Proposal for the 2016 Time Series: The Nitty Gritty: The Unexplored Role of Grit and Perseverance in Political Participation

Political scientists and policymakers have long lamented the consistently dismal levels of civic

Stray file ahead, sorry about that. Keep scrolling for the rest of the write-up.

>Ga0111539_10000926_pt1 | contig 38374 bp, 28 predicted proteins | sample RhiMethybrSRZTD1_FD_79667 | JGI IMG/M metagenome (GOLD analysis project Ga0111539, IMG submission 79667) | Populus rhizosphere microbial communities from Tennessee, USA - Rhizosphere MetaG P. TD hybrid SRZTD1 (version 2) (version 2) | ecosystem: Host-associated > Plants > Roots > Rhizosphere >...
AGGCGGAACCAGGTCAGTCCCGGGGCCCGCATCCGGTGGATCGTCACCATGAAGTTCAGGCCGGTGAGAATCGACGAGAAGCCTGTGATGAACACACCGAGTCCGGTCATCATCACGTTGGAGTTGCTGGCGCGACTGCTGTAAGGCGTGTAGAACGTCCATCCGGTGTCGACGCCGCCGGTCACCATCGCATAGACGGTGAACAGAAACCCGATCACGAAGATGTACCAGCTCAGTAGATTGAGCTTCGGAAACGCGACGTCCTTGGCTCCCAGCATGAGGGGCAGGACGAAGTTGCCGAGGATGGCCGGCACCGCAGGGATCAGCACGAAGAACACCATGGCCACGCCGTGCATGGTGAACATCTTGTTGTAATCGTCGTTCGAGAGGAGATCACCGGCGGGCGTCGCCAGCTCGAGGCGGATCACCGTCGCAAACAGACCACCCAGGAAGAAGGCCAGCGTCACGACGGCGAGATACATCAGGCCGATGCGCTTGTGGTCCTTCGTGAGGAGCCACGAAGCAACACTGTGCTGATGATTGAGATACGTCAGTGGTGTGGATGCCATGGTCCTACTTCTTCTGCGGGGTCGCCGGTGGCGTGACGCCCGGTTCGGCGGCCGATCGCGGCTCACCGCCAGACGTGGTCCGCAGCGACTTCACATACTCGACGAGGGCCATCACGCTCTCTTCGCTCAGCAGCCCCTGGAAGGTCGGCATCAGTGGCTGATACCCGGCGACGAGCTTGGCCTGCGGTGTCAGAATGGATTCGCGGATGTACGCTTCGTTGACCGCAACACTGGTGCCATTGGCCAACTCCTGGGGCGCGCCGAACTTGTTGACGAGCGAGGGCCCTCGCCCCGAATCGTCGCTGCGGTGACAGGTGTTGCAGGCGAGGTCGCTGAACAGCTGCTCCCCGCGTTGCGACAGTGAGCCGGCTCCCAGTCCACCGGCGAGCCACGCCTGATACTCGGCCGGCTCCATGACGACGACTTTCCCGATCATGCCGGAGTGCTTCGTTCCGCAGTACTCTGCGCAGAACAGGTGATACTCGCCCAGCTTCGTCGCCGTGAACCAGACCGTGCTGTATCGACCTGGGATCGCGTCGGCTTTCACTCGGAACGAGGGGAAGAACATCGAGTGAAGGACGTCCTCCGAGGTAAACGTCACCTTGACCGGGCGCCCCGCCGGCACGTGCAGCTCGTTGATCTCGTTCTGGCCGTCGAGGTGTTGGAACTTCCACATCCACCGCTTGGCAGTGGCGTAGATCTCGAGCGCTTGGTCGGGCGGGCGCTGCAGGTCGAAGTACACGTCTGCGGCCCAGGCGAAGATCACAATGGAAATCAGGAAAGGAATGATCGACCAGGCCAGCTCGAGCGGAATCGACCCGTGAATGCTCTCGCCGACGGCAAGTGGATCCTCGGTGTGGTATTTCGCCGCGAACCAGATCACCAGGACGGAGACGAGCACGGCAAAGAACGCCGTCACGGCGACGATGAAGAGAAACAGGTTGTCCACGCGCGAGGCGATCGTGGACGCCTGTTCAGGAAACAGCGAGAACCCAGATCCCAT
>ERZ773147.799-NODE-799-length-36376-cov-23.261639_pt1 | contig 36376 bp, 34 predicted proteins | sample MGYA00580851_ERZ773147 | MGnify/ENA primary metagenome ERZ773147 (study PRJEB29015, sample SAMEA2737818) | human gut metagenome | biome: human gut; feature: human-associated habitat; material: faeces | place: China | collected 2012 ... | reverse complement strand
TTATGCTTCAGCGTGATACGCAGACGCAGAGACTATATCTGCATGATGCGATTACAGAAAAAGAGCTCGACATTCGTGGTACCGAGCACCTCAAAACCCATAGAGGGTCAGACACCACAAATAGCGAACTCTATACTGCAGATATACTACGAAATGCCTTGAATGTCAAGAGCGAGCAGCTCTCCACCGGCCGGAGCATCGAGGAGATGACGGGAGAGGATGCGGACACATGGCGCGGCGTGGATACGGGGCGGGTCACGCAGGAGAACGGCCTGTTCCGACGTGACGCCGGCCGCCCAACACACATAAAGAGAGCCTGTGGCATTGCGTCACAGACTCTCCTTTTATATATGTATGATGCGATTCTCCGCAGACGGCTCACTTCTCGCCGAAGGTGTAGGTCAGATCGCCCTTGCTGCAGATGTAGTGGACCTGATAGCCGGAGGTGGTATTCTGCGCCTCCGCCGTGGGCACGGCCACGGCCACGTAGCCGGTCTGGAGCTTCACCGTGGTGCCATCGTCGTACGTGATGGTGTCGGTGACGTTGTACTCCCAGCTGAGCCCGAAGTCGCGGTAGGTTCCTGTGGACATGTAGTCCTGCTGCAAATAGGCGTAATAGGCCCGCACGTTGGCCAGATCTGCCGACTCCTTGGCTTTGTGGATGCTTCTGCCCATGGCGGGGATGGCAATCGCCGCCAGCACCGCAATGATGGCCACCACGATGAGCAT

engagement in the United States. Despite widespread recognition that low levels of voter turnout are a concern for American democracy, it remains unclear how to remedy the problem. Existing theories of participation share the fundamental assumption that voting is costly. In addition to the informational costs associated with becoming informed about elections and registering to vote, citizens face a number of obstacles in turning out to vote, including locating and traveling to polling locations and navigating long lines on Election Day. In the United States, the costs of participation are incurred repeatedly, given the large number of elections held and the inflatable water slide for sale need to re-register with any changes in home address. Existing theories of participation focus on the individual resources—especially education, income, and mobilizing social networks—that enable individuals to participate. Individuals with higher levels of educational attainment have the cognitive resources to figure out voting requirements and make sense of the noise of political campaigns. Those with higher incomes have the ability to absorb the financial costs of participating. Those at the top end of the education and income distributions are also more likely to be in social networks where they will be asked to participate. Yet, policy efforts based on these theories have been notoriously unsuccessful.

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